This question is one that, a decade ago, may have made more sense to ask, as very few male therapists were engaged in the world of pelvic rehabilitation. Most pelvic rehabilitation practices still stem from programs developed in "Women's Health" so it's logical to see more female patients being treated, usually by female therapists. We are at an exciting time in the healing professions, and particularly in pelvic rehabilitation, when choice of provider may come to be based more on experience, personality and qualifications of the treating therapist than on the provider's or patient's gender. At the Institute's most recent entry-level Pelvic Floor 1 (PF1) courses, 2 male therapists were in attendance at 2 different PF1 courses on opposite sides of the nation. This shift (we tend to have an occasional male therapist within the pelvic floor series courses) has been noticed, and at the Institute, we have committed efforts at exploring if and how this shift affects our coursework. For example, are the instructors comfortable, are the female participants cool with it, and do the men feel welcomed? To find out a little more about the subject, I bring your attention to a few of the men who are currently representing the field of pelvic health.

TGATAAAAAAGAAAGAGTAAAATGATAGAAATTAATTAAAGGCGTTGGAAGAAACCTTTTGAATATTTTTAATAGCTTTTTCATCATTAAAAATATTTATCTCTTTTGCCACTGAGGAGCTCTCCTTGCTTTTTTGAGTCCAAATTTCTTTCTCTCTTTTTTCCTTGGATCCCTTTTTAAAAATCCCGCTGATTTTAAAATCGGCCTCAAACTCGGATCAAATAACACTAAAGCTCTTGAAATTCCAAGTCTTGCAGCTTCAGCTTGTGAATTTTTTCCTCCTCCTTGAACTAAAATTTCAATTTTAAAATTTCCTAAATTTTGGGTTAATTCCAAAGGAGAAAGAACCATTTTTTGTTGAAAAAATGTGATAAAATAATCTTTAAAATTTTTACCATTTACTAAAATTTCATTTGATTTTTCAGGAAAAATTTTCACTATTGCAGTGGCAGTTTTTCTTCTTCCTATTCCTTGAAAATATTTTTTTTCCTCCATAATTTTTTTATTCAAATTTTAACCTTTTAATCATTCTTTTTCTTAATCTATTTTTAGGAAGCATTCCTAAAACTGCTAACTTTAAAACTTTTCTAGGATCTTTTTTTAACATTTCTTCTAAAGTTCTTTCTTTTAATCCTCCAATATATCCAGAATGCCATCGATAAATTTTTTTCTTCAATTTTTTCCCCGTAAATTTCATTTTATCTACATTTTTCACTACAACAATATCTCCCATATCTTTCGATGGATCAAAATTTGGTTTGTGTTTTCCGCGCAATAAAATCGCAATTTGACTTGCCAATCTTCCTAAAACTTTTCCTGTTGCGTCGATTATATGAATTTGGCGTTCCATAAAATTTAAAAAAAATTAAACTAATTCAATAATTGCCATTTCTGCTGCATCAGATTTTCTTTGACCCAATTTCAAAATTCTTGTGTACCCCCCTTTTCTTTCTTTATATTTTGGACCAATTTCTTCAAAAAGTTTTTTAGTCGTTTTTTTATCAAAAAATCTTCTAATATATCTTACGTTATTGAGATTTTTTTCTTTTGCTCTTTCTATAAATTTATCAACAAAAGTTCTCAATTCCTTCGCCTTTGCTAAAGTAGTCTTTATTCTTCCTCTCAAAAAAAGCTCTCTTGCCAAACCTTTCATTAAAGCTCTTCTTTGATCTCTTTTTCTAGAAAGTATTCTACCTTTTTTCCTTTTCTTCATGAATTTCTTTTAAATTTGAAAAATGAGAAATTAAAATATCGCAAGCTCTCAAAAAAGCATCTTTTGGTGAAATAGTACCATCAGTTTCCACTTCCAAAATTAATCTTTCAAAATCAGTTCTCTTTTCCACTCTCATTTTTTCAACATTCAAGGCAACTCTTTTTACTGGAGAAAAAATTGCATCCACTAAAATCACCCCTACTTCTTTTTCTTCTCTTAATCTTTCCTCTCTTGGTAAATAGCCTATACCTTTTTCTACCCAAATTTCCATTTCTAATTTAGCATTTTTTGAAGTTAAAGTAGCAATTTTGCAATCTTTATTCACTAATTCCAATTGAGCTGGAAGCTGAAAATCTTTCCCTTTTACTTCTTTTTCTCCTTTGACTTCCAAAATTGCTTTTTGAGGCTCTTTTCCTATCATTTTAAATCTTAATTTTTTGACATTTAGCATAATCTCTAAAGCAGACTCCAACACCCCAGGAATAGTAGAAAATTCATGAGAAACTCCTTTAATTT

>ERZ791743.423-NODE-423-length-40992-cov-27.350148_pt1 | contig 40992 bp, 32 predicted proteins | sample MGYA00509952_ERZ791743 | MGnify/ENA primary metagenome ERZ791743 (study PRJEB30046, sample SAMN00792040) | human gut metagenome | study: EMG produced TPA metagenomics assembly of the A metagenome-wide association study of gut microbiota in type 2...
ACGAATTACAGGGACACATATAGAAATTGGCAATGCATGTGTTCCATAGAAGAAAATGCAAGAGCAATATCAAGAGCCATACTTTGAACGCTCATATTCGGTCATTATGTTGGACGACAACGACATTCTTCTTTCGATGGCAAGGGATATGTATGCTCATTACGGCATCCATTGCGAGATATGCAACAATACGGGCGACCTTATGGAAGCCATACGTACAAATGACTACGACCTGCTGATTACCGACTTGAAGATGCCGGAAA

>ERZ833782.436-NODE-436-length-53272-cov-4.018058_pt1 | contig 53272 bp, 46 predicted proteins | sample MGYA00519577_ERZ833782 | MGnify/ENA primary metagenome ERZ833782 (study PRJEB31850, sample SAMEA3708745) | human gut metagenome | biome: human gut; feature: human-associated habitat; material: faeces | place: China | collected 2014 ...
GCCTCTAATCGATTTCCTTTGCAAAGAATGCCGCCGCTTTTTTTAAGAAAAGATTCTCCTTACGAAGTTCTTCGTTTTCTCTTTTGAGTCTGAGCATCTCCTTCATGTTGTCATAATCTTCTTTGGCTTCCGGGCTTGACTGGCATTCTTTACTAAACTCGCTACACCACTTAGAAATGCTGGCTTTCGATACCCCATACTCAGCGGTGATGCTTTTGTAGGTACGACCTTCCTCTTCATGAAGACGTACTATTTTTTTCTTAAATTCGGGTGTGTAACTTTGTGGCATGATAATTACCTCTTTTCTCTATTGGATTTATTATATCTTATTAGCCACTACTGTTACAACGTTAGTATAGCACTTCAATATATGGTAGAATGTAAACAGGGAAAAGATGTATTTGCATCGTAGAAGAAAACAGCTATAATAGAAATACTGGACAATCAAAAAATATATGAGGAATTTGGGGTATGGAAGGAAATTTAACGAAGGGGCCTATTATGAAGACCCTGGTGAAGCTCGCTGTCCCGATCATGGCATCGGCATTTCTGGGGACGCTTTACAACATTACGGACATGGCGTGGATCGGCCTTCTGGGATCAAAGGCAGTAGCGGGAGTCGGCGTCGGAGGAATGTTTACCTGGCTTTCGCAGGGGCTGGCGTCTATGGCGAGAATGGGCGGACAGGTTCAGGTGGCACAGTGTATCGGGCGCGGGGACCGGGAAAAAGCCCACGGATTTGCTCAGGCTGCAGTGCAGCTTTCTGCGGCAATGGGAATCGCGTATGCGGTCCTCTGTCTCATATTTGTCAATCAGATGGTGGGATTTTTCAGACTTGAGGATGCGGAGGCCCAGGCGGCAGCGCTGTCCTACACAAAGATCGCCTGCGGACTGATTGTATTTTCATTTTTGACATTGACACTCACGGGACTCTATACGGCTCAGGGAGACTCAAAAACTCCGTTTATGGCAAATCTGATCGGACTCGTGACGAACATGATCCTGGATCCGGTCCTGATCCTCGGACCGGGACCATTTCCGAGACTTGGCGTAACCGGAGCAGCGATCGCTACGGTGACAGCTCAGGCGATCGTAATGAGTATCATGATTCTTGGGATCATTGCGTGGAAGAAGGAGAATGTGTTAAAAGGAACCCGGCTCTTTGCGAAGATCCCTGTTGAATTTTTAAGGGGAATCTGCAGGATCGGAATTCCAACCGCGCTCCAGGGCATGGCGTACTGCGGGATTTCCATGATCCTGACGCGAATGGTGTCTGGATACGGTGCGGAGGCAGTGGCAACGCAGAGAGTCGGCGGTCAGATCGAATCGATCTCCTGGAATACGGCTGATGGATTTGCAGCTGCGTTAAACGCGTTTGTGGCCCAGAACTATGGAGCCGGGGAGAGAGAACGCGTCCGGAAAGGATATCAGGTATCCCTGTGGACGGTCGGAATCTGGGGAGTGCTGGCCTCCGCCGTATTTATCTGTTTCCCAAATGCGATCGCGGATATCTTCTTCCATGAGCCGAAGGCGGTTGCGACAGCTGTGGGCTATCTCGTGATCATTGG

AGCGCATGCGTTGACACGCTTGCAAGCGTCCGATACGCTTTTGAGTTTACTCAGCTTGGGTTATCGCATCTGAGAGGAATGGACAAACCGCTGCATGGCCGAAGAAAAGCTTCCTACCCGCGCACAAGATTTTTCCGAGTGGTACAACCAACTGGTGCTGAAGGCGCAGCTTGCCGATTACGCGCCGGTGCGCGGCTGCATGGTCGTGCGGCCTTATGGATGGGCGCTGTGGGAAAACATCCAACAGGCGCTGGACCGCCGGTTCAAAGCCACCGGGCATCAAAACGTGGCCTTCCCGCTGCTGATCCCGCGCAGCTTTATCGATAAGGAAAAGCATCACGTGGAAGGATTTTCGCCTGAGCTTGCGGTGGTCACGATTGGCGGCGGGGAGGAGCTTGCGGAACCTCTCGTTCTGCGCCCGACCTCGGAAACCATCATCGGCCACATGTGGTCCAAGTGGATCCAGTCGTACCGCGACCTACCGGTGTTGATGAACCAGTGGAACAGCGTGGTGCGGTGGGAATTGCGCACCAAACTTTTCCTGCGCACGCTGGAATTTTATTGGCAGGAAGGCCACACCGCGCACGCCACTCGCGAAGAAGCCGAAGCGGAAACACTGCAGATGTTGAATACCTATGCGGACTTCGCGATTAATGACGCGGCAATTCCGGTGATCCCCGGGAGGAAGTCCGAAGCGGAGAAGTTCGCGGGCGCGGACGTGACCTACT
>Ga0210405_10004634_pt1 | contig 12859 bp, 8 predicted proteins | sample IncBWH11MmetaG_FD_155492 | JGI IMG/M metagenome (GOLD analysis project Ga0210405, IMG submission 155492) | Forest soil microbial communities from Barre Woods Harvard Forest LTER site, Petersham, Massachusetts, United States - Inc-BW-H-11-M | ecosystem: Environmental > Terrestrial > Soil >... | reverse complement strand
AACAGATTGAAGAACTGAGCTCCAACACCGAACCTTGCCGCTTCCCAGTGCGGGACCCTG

Herman & Wallace Institute faculty member, Peter Philip, has treated both men and women in his practice for years. This treatment involves internal assessment and intervention when needed, and Peter approaches all of his patients with the same matter-of-fact, clearly defined consent. As a private practice owner, it makes sense that Peter is able to retain his patients regardless of the condition for which they are seeking care. Having to refer a patient to another therapist or clinic would negate the ability for a therapist to provide comprehensive care. On his website you will find a listing of women's health issues described next to sports, work, and other lifestyle injuries.
I posed the following question to Jake Bartholomy , physical therapist in Seattle, Washington: "Why is it so important for a male therapist to be involved in pelvic rehab, regardless if the goal is to focus on working with male or female or other gendered patients?" Jake's response reflects the value of offering choices to the patients he serves: "I believe it's important for people to have a choice in their therapist. Many people are shy and nervous to discuss their pelvic issues and if male or transgendered patients are more comfortable working with a male therapist, I'm proud to offer that service in the Seattle area."